I have felt on the verge of erroneousness all my life. I’m always convinced that any minute now I’m going to make a mistake — offend somebody, miss my deadline, make somebody mad on Facebook, gossip. Say something inadvertently insulting.
Geez. The list seems endless.
‘Course, I admit I’ve made many wonderful choices — married the right guy, stopped straightening my hair, majored in English, opened the door to the Auburn Journal. I’ve never shot anybody.
All smart decisions.
But I’ve always been convinced that any minute now, I will not be able to stop myself from saying or doing yet another stupid thing.
I remember one of my problems in elementary school: I was more literal than anyone else. Example: the first St. Patrick’s Day that I remember, I wore no outward green, because the label on my underwear was green. Good enough, right?
My mother pinched me that morning, and I expressed outrage. “You’re not wearing green,” she said. “Am so,” I said, and explained. “Sooz …” she said. “I’m wearing green, and nobody can say I’m not,” I said. I wouldn’t change.
You can imagine the day I had.
Next year I wore a green-checked dress. I didn’t get pinched once.
I guess this proves I’m capable of learning from my mistakes.
You recognize that I’ve slipped up worse than that. But I won’t share those times with you — the blunders that make it hard to go to sleep because they won’t stop tormenting me.
The worst part is that in general, it seems that nobody around me ever makes the quaking, earth-shattering gaffes I do.
In discussions of this topic recently, friends tell me that not only am I wrong, I’m over-the-top wrong.
But gee. They seem so easy with their mistakes — so easy with them that I never notice that they’ve committed mistakes. They’re so comfortable with themselves and others. And they say the right thing, carefully.
Yet they insist they make mistakes too.
Evidence that others blunder, I suppose, is readily available. Consider the ubiquity of white-out, erasers or the offer on answering machines to press the star key to change the message you just left.
And I do love the existence of the “recalculate” GPS button in the car. If I go where the system thinks I shouldn’t, it lets me know and gives me this opportunity to alter the route. I can correct my mistake.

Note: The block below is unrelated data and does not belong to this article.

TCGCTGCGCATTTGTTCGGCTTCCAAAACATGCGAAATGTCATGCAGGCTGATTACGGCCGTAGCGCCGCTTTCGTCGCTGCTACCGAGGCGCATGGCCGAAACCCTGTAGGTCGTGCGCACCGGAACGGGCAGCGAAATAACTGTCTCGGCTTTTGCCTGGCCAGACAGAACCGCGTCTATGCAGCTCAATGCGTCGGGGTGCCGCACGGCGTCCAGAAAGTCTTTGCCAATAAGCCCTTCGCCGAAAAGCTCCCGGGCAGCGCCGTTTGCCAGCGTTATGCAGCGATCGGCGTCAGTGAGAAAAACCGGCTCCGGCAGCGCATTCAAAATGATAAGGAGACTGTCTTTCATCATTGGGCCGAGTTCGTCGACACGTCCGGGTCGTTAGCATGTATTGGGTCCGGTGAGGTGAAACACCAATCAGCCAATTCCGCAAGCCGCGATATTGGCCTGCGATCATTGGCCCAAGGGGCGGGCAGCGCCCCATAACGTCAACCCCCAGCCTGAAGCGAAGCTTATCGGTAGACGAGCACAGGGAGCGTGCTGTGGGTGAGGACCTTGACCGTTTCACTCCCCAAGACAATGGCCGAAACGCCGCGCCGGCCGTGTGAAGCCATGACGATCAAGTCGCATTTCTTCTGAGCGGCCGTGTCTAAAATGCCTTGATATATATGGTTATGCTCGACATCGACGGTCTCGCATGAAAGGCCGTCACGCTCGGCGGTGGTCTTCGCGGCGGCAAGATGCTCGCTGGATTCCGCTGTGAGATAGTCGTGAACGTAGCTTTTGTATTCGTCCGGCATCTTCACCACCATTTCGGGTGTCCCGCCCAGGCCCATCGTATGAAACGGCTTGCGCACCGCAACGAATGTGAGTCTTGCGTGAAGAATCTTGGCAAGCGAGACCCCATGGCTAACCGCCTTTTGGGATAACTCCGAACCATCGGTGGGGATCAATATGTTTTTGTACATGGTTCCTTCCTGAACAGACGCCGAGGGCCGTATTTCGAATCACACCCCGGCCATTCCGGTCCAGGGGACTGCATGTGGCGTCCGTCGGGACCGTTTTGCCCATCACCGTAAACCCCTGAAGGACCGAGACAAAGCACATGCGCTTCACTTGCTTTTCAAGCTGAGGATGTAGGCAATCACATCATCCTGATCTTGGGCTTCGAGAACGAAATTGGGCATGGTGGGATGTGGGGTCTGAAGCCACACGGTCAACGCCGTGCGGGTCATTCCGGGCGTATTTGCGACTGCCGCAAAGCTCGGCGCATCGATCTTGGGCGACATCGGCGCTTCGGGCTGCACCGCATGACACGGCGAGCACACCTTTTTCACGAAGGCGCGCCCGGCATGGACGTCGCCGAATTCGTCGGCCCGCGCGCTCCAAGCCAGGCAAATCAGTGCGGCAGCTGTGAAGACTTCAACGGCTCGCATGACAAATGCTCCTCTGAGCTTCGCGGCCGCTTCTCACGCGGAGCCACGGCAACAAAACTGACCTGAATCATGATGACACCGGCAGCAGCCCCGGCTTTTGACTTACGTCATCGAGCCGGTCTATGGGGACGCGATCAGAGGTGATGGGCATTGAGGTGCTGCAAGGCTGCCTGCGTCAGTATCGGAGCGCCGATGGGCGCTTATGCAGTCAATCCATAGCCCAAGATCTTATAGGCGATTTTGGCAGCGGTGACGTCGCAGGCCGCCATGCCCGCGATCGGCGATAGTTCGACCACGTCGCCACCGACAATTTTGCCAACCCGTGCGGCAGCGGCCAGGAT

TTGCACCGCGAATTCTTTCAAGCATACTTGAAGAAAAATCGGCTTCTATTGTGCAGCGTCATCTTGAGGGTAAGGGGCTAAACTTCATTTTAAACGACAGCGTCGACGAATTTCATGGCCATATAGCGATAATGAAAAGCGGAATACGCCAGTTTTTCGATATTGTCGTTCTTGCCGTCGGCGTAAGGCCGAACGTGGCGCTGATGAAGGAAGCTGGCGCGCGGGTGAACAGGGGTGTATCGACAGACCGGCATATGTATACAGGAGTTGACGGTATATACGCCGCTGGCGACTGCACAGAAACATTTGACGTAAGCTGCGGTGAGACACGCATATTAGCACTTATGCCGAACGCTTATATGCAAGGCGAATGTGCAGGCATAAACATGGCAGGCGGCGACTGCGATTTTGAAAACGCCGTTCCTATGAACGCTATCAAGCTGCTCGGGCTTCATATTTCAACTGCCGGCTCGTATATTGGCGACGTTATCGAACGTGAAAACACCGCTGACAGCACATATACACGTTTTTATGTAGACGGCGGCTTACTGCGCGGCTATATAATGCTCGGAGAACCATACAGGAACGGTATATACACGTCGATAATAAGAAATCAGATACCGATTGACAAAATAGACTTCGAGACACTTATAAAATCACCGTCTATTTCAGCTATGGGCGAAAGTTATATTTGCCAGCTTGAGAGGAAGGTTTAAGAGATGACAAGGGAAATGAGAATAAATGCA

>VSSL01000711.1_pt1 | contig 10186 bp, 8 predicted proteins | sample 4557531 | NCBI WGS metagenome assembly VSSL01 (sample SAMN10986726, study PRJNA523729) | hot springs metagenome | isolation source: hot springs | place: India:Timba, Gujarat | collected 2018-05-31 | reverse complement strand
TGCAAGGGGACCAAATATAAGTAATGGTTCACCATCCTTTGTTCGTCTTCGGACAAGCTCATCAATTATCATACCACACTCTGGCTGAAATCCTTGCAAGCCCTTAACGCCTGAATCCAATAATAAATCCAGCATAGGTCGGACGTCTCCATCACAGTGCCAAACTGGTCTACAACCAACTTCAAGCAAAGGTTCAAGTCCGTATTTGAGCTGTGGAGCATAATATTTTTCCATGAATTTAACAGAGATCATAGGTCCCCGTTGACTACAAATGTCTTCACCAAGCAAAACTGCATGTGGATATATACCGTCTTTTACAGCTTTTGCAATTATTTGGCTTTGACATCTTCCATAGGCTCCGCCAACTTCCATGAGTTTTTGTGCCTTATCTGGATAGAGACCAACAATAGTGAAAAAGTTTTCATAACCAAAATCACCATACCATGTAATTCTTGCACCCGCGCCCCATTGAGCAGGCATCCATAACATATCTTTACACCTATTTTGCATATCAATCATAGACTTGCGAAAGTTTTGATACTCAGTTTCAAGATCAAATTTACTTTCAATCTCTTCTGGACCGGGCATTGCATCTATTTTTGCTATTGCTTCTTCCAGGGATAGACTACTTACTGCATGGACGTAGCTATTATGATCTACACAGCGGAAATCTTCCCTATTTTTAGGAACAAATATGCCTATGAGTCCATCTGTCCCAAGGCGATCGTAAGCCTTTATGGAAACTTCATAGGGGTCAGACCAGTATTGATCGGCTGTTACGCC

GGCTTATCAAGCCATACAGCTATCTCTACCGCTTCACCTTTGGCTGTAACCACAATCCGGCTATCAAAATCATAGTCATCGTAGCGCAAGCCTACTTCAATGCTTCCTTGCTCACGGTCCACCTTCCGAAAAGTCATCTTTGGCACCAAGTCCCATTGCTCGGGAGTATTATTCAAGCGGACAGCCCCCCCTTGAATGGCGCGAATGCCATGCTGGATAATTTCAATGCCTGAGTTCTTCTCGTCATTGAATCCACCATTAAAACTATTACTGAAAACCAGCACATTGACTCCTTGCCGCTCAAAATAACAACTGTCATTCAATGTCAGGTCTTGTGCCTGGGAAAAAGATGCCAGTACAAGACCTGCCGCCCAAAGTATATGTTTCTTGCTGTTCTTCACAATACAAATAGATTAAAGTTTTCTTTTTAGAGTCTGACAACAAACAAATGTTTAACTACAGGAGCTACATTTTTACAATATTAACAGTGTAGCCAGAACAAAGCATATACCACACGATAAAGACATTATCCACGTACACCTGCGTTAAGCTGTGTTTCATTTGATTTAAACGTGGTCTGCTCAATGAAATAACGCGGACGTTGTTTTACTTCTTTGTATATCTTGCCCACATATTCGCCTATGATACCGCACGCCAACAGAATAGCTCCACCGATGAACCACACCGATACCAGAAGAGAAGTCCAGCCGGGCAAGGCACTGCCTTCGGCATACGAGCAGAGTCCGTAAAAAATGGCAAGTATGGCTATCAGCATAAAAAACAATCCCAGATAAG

If I were the only one to make mistakes, I wouldn’t keep finding these handy tools. They wouldn’t make them only for me, would they?
I can also reassure myself that erring is human by remembering a conversation I had with a boss when my mother was dying. He knew it and came over and expressed sympathy. Briefly … then he began a long description of how horrible it was when his mother was dying and how much pain she was in and how long she lingered and how confused she was and how hard it was for everyone. On and on, all about his terrible experience.
I was thrilled, for several reasons. One, he eased my sorrow because I was so amused at his inadequate way of sympathizing. Plus, he gave me a terrific lesson in inappropriate behavior — he made the conversation all about him. His incompetence made me feel better.
And when I talk to musicians, they insist that they always make mistakes. Mistakes come with the territory. But in the middle of a performance, they can’t focus on an error. After all, it’s over with. It’s seconds and more seconds ago, and they can’t dwell on it because they have to think about which note to play now, and the next one. Then the one after that.
And those listening can’t dwell on that mistake either, because more music is coming at them, and it keeps coming. And if you insist on focusing on that error so many seconds and moments ago, you miss all the good stuff coming at you.
Aha. I see a valuable lesson there. If I focus on the positive, the negative becomes smaller, less important and farther away.
Even so, I expect I’ll have to keep reminding myself that no, I’m not the only one who makes mistakes.
Susan Rushton’s opinion column appears regularly in the Auburn Journal. Her email is firstname.lastname@example.org.